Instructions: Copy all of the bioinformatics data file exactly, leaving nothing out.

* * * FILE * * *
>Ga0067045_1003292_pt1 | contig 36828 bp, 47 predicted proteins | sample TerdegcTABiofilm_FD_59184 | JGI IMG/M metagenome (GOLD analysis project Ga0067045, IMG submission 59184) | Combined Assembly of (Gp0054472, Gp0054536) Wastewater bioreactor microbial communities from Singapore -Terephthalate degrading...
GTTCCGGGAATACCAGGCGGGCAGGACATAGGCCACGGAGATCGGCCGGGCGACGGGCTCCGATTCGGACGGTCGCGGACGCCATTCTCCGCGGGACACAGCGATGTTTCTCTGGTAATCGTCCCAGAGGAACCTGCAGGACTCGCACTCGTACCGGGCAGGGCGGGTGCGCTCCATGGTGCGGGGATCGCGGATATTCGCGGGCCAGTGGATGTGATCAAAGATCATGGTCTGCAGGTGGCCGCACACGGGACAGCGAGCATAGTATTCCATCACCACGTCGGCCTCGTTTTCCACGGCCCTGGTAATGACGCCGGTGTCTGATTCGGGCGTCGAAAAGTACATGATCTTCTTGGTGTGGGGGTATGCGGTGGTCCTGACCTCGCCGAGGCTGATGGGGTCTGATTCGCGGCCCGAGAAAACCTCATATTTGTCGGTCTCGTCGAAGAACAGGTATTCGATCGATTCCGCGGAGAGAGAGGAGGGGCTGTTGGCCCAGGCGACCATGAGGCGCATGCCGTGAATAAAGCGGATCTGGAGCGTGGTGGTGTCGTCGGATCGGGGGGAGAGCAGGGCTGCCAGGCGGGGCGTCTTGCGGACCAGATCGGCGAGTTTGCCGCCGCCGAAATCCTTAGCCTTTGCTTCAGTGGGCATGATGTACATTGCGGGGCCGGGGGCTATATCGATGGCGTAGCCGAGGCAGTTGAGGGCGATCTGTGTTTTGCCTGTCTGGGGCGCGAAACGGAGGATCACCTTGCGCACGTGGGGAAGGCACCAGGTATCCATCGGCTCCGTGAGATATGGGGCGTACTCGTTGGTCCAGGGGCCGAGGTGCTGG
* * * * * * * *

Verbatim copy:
>Ga0067045_1003292_pt1 | contig 36828 bp, 47 predicted proteins | sample TerdegcTABiofilm_FD_59184 | JGI IMG/M metagenome (GOLD analysis project Ga0067045, IMG submission 59184) | Combined Assembly of (Gp0054472, Gp0054536) Wastewater bioreactor microbial communities from Singapore -Terephthalate degrading...
GTTCCGGGAATACCAGGCGGGCAGGACATAGGCCACGGAGATCGGCCGGGCGACGGGCTCCGATTCGGACGGTCGCGGACGCCATTCTCCGCGGGACACAGCGATGTTTCTCTGGTAATCGTCCCAGAGGAACCTGCAGGACTCGCACTCGTACCGGGCAGGGCGGGTGCGCTCCATGGTGCGGGGATCGCGGATATTCGCGGGCCAGTGGATGTGATCAAAGATCATGGTCTGCAGGTGGCCGCACACGGGACAGCGAGCATAGTATTCCATCACCACGTCGGCCTCGTTTTCCACGGCCCTGGTAATGACGCCGGTGTCTGATTCGGGCGTCGAAAAGTACATGATCTTCTTGGTGTGGGGGTATGCGGTGGTCCTGACCTCGCCGAGGCTGATGGGGTCTGATTCGCGGCCCGAGAAAACCTCATATTTGTCGGTCTCGTCGAAGAACAGGTATTCGATCGATTCCGCGGAGAGAGAGGAGGGGCTGTTGGCCCAGGCGACCATGAGGCGCATGCCGTGAATAAAGCGGATCTGGAGCGTGGTGGTGTCGTCGGATCGGGGGGAGAGCAGGGCTGCCAGGCGGGGCGTCTTGCGGACCAGATCGGCGAGTTTGCCGCCGCCGAAATCCTTAGCCTTTGCTTCAGTGGGCATGATGTACATTGCGGGGCCGGGGGCTATATCGATGGCGTAGCCGAGGCAGTTGAGGGCGATCTGTGTTTTGCCTGTCTGGGGCGCGAAACGGAGGATCACCTTGCGCACGTGGGGAAGGCACCAGGTATCCATCGGCTCCGTGAGATATGGGGCGTACTCGTTGGTCCAGGGGCCGAGGTGCTGG